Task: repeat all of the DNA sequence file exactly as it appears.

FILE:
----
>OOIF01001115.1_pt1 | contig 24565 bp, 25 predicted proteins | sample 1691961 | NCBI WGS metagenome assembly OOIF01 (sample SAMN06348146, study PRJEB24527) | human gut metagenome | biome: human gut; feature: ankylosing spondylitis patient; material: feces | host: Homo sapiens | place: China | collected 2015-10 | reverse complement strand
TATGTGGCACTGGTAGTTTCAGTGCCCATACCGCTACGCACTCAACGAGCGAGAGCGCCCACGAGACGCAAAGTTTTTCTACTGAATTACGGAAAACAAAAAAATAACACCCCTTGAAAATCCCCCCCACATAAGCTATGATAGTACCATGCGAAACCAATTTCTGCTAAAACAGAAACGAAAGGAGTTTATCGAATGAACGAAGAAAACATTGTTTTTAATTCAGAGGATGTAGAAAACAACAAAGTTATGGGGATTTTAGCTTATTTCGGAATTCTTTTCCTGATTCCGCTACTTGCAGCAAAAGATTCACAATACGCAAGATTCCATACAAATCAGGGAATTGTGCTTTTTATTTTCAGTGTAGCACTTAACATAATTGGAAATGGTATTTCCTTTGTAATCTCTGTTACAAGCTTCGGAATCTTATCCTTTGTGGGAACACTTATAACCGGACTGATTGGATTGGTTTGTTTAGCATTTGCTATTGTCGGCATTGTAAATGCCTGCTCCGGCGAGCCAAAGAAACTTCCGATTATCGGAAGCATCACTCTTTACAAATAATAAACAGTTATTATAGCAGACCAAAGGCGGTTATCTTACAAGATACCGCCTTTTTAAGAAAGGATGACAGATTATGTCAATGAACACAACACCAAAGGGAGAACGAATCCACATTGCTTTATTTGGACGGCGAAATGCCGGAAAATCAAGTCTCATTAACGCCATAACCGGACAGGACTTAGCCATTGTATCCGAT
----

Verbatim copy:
>OOIF01001115.1_pt1 | contig 24565 bp, 25 predicted proteins | sample 1691961 | NCBI WGS metagenome assembly OOIF01 (sample SAMN06348146, study PRJEB24527) | human gut metagenome | biome: human gut; feature: ankylosing spondylitis patient; material: feces | host: Homo sapiens | place: China | collected 2015-10 | reverse complement strand
TATGTGGCACTGGTAGTTTCAGTGCCCATACCGCTACGCACTCAACGAGCGAGAGCGCCCACGAGACGCAAAGTTTTTCTACTGAATTACGGAAAACAAAAAAATAACACCCCTTGAAAATCCCCCCCACATAAGCTATGATAGTACCATGCGAAACCAATTTCTGCTAAAACAGAAACGAAAGGAGTTTATCGAATGAACGAAGAAAACATTGTTTTTAATTCAGAGGATGTAGAAAACAACAAAGTTATGGGGATTTTAGCTTATTTCGGAATTCTTTTCCTGATTCCGCTACTTGCAGCAAAAGATTCACAATACGCAAGATTCCATACAAATCAGGGAATTGTGCTTTTTATTTTCAGTGTAGCACTTAACATAATTGGAAATGGTATTTCCTTTGTAATCTCTGTTACAAGCTTCGGAATCTTATCCTTTGTGGGAACACTTATAACCGGACTGATTGGATTGGTTTGTTTAGCATTTGCTATTGTCGGCATTGTAAATGCCTGCTCCGGCGAGCCAAAGAAACTTCCGATTATCGGAAGCATCACTCTTTACAAATAATAAACAGTTATTATAGCAGACCAAAGGCGGTTATCTTACAAGATACCGCCTTTTTAAGAAAGGATGACAGATTATGTCAATGAACACAACACCAAAGGGAGAACGAATCCACATTGCTTTATTTGGACGGCGAAATGCCGGAAAATCAAGTCTCATTAACGCCATAACCGGACAGGACTTAGCCATTGTATCCGAT